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US Army First Aid Manual
Fundamental Criteria for First Aid
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Appendix A: First Aid Case and Kits, Dressings, and Bandages
Appendix B: Rescue and Transportation Procedures
Appendix C: Common Problems/Conditions
Appendix D: Digital Pressure
Appendix E: Decontamination Procedures
Appendix F: Glossary


Dehydration and heat-related illness has long been a common cause of mortality in outdoor situations. In 1967, during the Israeli-Egyptian war, 20,000 Egyptians died due to dehydration. However, there were minimal deaths of Israelis. This was partly due to the fact that the Israelis were prepared. They each had 5 gallons of water per day to drink, to replenish their fluid supply.

Dehydration Symptoms

Dehydration is defined as sweat, urine or respiratory water loss. It results from the voluntary restriction of intake of water. Thirst is not a good indicator for when to replace water. This has been seen in marathon runners who are accustomed to running long distances and have conditioned themselves thusly so. When endorphins take over, the thirst mechanism is disregarded. So being thirsty is not a good indicator for how dehydrated one might be. Dehydration also decreases work performance.

"It is assumed that the total body water (TBW) in the idealized 70-kg person is 42 L (about 60% of body mass), and that two thirds of this water (28 L) is intracellular and one third is extracellular (3.5 L of plasma and 10.5 L of interstitial fluid). By calculation, the intravascular or PV is equivalent to one twelfth of the total body water (42 L TBW/12 = 3.5 L PV). It is further assumed that there is no salt loss. Therefore TBW at the thirst threshold, compared with euhydration, is calculated by:

Normal TBW x normal plasma = thirst TBW x thirst plasma osm

42 L x 280 mOsm/kg = ? L x 295 mOsm/kg

11,760 mOsm/295 mOsm/kg = 39.9 L

That is, TBW at the thirst threshold is 39.9 L.

Therefore the actual water loss to reach threshold is 42 L - 39.9 L = 2.1 L, which represents nearly 3% of body weight ([2.1 kg/70 kg] x 100). By exercising in the heat for only about 2 hours, one can incur an additional water loss of 2.1 L (= 4.2 L total), which then results in a water deficit equivalent to 6% of body mass. This 6% TBW deficit decrements performance and increases risk of heat illness." (Page 260, 261 Wilderness Medicine, Paul Auerbach, M.D.)

You can lose 2% of your body weight before thirst is initiated, which may get worse as the severity of dehydration increases. With 4%-6% body water loss, you are anorexic, impatient and you have symptoms of headache. With 10% loss, you have dizziness and cyanosis. You also become light-headed and have syncopal episodes. With 12% loss, you have difficulty swallowing and you require assistance in re-hydration. 15%-25% water loss is lethal.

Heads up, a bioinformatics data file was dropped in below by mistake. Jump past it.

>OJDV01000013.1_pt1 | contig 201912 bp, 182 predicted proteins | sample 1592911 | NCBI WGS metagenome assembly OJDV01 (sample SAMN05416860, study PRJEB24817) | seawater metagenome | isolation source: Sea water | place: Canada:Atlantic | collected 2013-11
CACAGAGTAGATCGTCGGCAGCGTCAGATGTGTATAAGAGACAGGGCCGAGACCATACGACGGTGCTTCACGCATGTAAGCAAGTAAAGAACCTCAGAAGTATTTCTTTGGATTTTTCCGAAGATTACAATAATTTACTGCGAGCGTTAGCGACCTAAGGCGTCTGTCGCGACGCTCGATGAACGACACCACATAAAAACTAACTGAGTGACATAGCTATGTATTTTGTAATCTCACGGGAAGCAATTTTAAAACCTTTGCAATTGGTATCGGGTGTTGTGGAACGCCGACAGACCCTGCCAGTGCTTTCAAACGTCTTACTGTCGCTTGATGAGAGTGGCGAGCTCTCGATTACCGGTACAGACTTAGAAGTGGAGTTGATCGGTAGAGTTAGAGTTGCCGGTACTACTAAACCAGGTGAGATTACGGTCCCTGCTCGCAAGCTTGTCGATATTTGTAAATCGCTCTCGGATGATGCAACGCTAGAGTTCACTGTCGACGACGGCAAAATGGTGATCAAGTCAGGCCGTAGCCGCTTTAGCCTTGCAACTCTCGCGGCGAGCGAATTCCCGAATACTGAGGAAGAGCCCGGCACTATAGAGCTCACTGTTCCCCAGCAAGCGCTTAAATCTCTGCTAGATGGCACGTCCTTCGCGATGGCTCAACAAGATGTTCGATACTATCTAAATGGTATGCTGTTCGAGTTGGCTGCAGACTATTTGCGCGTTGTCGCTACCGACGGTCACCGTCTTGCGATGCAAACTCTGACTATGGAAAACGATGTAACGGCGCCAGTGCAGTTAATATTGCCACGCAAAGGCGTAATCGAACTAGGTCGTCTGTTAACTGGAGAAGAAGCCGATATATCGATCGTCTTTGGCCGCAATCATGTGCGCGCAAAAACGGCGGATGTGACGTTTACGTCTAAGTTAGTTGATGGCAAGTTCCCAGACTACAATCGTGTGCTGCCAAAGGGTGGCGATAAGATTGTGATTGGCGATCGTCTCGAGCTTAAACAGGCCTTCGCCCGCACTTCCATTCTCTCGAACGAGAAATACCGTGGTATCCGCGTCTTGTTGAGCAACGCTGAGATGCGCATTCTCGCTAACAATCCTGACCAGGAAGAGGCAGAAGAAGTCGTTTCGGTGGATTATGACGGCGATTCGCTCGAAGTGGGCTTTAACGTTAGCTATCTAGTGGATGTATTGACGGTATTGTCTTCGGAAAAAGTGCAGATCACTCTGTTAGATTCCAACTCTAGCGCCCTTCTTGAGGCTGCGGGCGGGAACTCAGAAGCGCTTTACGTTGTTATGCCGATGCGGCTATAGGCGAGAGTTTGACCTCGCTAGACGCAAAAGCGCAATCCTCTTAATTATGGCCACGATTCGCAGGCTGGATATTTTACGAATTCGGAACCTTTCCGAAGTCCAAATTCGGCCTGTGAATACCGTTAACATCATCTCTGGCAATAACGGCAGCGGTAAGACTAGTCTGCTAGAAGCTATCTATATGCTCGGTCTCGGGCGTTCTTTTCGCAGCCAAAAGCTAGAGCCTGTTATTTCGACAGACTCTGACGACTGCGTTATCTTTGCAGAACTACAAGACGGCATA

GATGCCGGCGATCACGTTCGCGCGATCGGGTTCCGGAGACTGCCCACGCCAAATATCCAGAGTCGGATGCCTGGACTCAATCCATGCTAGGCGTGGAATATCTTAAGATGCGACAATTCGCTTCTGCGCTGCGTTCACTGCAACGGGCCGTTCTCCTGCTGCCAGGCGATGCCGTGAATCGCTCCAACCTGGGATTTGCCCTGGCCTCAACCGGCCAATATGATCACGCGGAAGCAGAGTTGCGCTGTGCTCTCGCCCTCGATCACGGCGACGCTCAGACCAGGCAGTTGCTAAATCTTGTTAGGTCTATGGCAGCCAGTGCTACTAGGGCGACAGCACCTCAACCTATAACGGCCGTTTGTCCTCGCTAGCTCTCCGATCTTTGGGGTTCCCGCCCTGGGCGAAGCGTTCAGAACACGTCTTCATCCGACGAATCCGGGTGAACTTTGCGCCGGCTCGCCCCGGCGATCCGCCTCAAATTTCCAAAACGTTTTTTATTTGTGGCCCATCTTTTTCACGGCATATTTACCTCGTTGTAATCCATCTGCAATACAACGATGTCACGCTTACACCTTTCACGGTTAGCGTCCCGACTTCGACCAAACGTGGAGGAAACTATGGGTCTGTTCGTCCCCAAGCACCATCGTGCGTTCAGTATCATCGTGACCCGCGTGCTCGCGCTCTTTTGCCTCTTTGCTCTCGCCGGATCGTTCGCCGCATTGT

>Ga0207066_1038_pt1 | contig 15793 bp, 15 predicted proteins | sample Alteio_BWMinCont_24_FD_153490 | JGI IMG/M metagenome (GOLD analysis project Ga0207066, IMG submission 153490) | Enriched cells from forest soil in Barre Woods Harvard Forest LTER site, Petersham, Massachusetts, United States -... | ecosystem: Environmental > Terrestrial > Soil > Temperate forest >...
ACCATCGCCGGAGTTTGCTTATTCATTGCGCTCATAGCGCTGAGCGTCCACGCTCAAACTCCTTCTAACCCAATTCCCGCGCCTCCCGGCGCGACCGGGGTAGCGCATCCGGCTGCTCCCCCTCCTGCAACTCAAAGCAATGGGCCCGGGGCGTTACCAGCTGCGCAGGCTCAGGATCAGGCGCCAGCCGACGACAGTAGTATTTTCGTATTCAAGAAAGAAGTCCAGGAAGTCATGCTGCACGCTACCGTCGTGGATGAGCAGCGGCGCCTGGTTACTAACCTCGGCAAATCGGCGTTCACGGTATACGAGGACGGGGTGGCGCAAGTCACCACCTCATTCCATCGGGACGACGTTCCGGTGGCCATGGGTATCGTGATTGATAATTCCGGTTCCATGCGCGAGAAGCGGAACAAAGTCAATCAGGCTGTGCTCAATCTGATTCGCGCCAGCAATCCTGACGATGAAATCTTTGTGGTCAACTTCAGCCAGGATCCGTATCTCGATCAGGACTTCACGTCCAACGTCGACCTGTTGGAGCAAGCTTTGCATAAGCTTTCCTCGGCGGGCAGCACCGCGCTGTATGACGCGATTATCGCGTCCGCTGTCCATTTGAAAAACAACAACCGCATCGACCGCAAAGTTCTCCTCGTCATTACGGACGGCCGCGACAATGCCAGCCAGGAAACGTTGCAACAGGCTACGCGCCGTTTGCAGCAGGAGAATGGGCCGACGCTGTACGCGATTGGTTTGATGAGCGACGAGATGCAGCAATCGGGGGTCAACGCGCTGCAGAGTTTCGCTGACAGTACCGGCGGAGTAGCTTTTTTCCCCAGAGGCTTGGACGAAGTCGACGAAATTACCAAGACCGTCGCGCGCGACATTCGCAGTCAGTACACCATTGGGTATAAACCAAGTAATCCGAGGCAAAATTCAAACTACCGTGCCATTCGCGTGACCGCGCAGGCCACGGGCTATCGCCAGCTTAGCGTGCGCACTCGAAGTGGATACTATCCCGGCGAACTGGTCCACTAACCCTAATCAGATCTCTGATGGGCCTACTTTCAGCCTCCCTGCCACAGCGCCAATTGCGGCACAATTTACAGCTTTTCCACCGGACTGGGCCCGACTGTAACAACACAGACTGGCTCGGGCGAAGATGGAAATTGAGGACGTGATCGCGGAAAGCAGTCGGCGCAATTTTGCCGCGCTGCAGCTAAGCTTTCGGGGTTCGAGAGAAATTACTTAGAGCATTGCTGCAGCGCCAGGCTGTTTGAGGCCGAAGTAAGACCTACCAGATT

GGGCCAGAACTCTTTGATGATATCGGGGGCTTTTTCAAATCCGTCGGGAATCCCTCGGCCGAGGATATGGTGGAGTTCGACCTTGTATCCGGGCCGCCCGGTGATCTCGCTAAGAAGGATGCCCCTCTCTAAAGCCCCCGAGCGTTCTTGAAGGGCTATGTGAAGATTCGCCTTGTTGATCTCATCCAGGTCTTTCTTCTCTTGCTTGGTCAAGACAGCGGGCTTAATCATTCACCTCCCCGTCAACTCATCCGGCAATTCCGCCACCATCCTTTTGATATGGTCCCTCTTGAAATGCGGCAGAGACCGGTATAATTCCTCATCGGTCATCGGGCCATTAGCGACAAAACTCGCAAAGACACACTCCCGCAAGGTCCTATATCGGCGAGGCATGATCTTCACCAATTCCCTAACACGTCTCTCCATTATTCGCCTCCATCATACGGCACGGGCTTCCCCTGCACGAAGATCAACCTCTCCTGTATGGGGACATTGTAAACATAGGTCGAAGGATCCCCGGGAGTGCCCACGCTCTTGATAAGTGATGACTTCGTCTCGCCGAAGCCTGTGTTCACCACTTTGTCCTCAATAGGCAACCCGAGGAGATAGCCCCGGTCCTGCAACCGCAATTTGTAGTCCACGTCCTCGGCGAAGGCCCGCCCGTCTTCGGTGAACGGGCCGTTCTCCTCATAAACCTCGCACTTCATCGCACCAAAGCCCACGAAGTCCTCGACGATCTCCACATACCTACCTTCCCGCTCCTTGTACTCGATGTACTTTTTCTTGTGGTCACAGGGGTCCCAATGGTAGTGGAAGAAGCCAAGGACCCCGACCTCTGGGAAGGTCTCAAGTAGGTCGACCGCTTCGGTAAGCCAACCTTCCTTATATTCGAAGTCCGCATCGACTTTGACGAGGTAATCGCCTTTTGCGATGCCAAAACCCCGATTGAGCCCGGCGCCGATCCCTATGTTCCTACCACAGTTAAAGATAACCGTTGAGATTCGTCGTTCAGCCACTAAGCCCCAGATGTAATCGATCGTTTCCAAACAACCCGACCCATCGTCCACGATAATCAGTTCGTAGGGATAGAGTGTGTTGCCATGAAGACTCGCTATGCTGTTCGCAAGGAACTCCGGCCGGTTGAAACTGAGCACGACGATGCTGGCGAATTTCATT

Dehydration produces a decrease in ability to stay alert. Your power can decrease 6% and time performance by 12% in the heat. Sweat rates can be as high as 1-1/2 liters per hour, or roughly 15 liters a day. Water requirements are not only imperative in the heat, but they are imperative in the cold. They are also higher than most people believe. At high altitudes, water requirements can be very similar to those in the desert. Some very rough estimates for water replacements in the cold: Approximately 2 quarts per day, severe cold with heavy exercise, up to 2 gallons. Altitudes above 10,000 feet, definitely more than 2 gallons. Dr. Murray Hamlet postulates that one should drink a little all the time, a lot at meals and at bedtime. You want to be able to urinate pale yellow. If you can't remember the last time you urinated, you are significantly dehydrated. Drink by your watch in hot environments. Forced drinking in the absence of thirst saves lives in the heat.

There can also be a cumulative effect of dehydration and heat exhaustion which can occur over days, and is not recognized, especially in athletics. This is commonly seen during the month of August when football players train. The cumulative effect is usually not taken into consideration.

Heat Acclimation

We must entertain the idea of heat acclimation. What is heat acclimation? The body can acclimate to a certain temperature over a given period of time, where you can decrease your chances of heat stroke and heat exhaustion. Working at 50% of your maximum energy, 3 hours a day for approximately 9-12 days, you can reach heat acclimation. Subsequently, certain construction workers and athletics have definitely acclimated their bodies to the point where they can decrease their chances of heat stroke and heat injury.

The first organ to be hurt by heat stroke/exhaustion is the liver. Liver enzymes will tell us whether or not this individual is suffering from stroke vs. exhaustion for up to 24 hours after the incident.

Survival Situation

Dehydration and heat exhaustion and stroke can be very dangerous. In the outdoors, it cannot be stressed enough: If you cannot get to a clean water supply, GO AHEAD AND DRINK THE WATER. It is best to re-hydrate yourself, whether it is from creek, stream or lake. Your survival might depend on it. When you are then found and get back to a location where you can be treated, the healthcare professionals can treat your symptoms at that point in time. For example, Giardia Lambia, which is the very common organism that causes diarrhea, the incubation for Giardia is approximately 3 weeks. You will be found most likely in less time than that, and you are not going to suffer any symptoms until you get back. So, hydration is key. Please drink the water if you are in a situation that warrants that.

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